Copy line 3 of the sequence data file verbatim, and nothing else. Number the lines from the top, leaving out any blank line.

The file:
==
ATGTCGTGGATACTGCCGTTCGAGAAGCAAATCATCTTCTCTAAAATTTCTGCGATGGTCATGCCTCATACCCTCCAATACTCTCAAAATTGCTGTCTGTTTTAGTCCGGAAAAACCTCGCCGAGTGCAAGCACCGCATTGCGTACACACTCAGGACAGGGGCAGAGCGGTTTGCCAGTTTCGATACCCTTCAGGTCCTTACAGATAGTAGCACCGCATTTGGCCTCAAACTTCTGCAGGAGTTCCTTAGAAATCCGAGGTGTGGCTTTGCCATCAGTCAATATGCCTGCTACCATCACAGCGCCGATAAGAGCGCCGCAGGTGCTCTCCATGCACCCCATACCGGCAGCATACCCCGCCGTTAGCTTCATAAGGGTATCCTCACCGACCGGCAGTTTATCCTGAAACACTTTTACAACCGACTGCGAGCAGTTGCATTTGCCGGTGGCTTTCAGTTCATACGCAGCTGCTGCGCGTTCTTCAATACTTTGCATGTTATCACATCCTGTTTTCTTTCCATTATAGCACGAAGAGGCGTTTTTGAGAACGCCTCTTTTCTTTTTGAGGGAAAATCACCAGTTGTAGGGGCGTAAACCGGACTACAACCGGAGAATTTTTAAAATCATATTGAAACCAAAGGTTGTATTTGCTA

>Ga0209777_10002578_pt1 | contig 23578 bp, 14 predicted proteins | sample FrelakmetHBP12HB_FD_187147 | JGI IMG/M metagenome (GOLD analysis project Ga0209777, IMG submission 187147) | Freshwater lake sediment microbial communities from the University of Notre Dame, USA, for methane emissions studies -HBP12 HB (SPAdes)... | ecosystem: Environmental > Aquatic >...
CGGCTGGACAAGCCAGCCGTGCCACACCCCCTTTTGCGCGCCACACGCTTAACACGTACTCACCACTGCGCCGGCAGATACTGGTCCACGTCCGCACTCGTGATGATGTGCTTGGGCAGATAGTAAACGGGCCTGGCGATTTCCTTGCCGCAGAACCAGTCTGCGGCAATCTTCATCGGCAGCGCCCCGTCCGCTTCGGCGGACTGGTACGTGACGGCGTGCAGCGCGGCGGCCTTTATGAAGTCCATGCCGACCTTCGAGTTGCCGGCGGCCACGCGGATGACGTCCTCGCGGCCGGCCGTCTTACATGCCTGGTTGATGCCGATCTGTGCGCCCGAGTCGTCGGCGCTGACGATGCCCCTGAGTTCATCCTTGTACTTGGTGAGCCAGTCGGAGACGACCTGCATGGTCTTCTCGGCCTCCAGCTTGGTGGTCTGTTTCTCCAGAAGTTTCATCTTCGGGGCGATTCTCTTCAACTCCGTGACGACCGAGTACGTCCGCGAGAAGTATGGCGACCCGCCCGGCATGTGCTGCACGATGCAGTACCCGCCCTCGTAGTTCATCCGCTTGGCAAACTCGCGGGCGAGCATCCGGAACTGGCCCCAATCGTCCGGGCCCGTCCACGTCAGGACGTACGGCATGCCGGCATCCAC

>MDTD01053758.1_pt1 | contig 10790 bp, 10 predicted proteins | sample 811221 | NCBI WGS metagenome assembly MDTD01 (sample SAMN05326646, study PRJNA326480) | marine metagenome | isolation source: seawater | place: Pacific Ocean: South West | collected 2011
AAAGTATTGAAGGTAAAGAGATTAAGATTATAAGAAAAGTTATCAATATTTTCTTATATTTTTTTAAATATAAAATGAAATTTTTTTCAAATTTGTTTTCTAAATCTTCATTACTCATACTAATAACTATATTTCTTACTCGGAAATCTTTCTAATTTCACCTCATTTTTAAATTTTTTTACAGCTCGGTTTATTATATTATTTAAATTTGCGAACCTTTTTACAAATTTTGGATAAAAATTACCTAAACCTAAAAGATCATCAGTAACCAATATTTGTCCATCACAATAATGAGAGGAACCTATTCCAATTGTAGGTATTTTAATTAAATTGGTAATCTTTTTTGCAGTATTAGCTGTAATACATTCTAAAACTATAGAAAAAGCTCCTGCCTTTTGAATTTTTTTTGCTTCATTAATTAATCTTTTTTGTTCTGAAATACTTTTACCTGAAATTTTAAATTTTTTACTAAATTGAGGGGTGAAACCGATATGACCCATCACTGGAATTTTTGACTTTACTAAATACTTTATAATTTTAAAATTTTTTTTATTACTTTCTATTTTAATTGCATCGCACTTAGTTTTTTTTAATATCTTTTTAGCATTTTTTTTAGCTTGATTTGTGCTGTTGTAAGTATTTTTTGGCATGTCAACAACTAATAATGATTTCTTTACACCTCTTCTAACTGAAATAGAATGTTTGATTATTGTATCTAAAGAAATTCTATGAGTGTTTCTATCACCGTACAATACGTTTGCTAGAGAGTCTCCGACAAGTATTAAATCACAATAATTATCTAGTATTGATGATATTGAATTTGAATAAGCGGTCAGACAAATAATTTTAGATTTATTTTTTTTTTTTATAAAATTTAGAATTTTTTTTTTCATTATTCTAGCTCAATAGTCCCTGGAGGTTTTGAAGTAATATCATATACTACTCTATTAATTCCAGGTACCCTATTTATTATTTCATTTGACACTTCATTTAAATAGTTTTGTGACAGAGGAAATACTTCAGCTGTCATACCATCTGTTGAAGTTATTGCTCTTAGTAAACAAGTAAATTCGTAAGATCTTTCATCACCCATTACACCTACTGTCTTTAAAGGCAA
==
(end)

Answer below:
CGGCTGGACAAGCCAGCCGTGCCACACCCCCTTTTGCGCGCCACACGCTTAACACGTACTCACCACTGCGCCGGCAGATACTGGTCCACGTCCGCACTCGTGATGATGTGCTTGGGCAGATAGTAAACGGGCCTGGCGATTTCCTTGCCGCAGAACCAGTCTGCGGCAATCTTCATCGGCAGCGCCCCGTCCGCTTCGGCGGACTGGTACGTGACGGCGTGCAGCGCGGCGGCCTTTATGAAGTCCATGCCGACCTTCGAGTTGCCGGCGGCCACGCGGATGACGTCCTCGCGGCCGGCCGTCTTACATGCCTGGTTGATGCCGATCTGTGCGCCCGAGTCGTCGGCGCTGACGATGCCCCTGAGTTCATCCTTGTACTTGGTGAGCCAGTCGGAGACGACCTGCATGGTCTTCTCGGCCTCCAGCTTGGTGGTCTGTTTCTCCAGAAGTTTCATCTTCGGGGCGATTCTCTTCAACTCCGTGACGACCGAGTACGTCCGCGAGAAGTATGGCGACCCGCCCGGCATGTGCTGCACGATGCAGTACCCGCCCTCGTAGTTCATCCGCTTGGCAAACTCGCGGGCGAGCATCCGGAACTGGCCCCAATCGTCCGGGCCCGTCCACGTCAGGACGTACGGCATGCCGGCATCCAC